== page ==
A series of experiments designed by Portland State University along with NASA engineers that could unlock the secrets to long-distance travel to Mars are underway on the International Space Station (ISS).
The students and engineers developed testing technologies that can grow plants in space, scrub carbon dioxide from the air, process urine into a potable liquid, increase the safety of handling biohazardous materials, produce food and reduce waste.
The technologies all address problems that need to be solved if humans are ever going to be able to travel to Mars – an eight-month trek from Earth.
“Portland State is totally unique in the country in the kind of work we’re doing,” said PSU mechanical engineering professor and former NASA researcher Mark Weislogel. “All of these experiments were designed in part at PSU, and the foundation for all of them are the dozens of NASA-backed experiments that we have performed over the last decade.”
PSU has two unique facilities that make this possible: A lab with a direct video communications link with the ISS, and a six-story drop tower that lets students observe materials – mostly liquids – in a two-second period of weightlessness as they freefall 100 feet.
The lab -- called the NASA-PSU Telescience Support Lab -- has been in continuous operation since 2007. It’s one of just a few in the United States. The Dryden Drop Tower is also one of very few in the country, and is a key to PSU gaining $4.2 million in NASA funding over the last 17 years.
“We act as a NASA center with the kind of work we do,” said Caleb Turner, a graduate student who is working with Weislogel on zero-gravity fluid tests, mostly with the drop tower. Turner, 30 and a Marine Corps veteran, says the experiments designed at PSU produce discoveries that set the stage for further work by the astronauts about the ISS.
“We’re doing more experiments so that they can do more experiments,” he said.
Although NASA has successfully sent robotic rovers to Mars, human travel to the red planet remains an elusive goal due to dozens of engineering problems that are yet unsolved. Many of them have to do with maintaining life in zero gravity.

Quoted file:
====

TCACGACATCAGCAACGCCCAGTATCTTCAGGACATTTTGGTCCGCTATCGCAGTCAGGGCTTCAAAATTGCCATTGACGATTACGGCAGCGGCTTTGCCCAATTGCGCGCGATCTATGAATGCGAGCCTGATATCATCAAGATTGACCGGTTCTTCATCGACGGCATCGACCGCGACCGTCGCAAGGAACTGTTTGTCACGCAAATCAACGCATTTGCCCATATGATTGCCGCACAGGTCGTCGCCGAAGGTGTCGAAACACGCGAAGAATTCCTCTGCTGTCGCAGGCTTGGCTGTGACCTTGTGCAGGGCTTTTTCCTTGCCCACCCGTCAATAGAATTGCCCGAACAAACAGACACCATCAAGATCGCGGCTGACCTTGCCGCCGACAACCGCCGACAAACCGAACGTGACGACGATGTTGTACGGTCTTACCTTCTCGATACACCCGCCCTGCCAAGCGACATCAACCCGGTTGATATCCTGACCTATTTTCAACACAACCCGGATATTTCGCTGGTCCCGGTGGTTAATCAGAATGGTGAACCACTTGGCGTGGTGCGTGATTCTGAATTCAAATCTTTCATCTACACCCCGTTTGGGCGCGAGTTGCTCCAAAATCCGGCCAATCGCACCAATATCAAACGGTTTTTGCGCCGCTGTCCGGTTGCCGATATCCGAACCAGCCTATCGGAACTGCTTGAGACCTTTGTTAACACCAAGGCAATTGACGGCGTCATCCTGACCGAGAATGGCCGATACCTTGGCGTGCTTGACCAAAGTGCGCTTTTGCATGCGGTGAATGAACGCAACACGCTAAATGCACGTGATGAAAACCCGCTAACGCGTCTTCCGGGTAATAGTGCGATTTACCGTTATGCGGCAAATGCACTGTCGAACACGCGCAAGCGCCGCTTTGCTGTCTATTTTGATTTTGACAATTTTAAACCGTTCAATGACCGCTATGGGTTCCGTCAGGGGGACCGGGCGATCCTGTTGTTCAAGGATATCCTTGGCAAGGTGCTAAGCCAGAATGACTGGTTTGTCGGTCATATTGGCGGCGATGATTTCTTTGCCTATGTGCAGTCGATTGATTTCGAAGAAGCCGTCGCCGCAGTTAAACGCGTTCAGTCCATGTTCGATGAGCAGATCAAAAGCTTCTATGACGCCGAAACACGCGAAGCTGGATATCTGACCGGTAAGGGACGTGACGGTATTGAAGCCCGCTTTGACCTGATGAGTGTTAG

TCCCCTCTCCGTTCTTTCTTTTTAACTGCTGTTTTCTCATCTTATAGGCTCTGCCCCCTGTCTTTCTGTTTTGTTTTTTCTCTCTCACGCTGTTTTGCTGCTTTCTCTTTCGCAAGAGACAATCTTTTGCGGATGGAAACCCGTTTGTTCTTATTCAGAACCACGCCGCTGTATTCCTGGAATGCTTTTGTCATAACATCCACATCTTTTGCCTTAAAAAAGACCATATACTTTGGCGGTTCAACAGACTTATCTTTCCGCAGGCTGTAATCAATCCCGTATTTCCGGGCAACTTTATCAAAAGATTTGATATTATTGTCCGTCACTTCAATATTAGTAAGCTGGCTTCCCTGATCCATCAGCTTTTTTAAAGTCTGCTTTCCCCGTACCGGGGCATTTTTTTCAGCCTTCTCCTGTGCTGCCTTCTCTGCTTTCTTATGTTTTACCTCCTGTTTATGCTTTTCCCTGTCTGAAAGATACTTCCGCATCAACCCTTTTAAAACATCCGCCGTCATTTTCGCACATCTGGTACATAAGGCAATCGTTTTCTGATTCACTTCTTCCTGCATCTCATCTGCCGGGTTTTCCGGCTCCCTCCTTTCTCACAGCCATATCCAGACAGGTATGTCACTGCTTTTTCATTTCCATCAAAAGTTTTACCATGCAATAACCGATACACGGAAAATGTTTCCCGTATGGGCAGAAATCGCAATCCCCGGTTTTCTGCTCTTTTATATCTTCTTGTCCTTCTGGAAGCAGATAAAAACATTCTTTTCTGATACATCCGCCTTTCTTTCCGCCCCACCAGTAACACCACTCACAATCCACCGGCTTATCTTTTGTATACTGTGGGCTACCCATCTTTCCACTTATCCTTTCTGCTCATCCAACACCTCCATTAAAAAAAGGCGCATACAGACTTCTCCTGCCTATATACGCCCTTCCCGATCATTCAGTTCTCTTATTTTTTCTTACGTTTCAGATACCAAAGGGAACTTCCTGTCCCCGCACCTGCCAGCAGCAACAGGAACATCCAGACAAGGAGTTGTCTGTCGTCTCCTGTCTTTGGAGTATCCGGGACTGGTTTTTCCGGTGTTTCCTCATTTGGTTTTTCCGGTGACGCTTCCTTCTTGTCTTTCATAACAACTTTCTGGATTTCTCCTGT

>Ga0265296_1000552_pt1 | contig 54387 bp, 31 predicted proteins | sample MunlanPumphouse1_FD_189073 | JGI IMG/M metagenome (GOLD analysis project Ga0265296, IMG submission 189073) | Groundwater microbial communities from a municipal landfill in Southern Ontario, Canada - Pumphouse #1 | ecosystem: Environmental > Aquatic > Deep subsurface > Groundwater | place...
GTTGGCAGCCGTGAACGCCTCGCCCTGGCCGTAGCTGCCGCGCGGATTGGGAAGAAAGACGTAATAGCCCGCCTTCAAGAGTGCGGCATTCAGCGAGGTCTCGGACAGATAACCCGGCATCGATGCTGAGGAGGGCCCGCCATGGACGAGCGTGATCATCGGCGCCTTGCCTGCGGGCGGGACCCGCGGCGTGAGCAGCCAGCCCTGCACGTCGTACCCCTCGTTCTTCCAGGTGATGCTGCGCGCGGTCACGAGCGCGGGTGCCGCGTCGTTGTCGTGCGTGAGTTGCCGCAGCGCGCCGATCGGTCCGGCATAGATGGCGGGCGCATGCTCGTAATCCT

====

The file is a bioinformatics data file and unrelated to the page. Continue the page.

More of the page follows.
For example, two of the space station experiments Weislogel and his students are working on involve plant watering.
“In zero gravity, the plant freaks out and so do the roots,” he said. “They don’t really know what to do.”
One of the experiments is to study hydroponic watering systems that don’t rely on gravity and see if plants can survive with them. If they can, NASA may use automated greenhouses to provide astronauts with fresh vegetables.
Another experiment will study watering systems for plants in soil. In zero gravity, water over-saturates the dirt, preventing aeration and killing the plant. Weislogel wants to find a way to make water in space behave more like it does on Earth.
But because it’s impractical to send tons of dirt into space, this experiment is for understanding plant science in general, not for future Mars missions.
Another experiment will look at safe handling of potentially hazardous liquids. If an astronaut gets sick and a doctor on board needs to take a fluid sample for testing, loose droplets of liquid can float through the spaceship and infect another crew member.
Weislogel – who designed a zero-gravity coffee cup that was successfully tested on the ISS – is trying out similar technologies that will enable users to contain, pour and handle liquids without danger.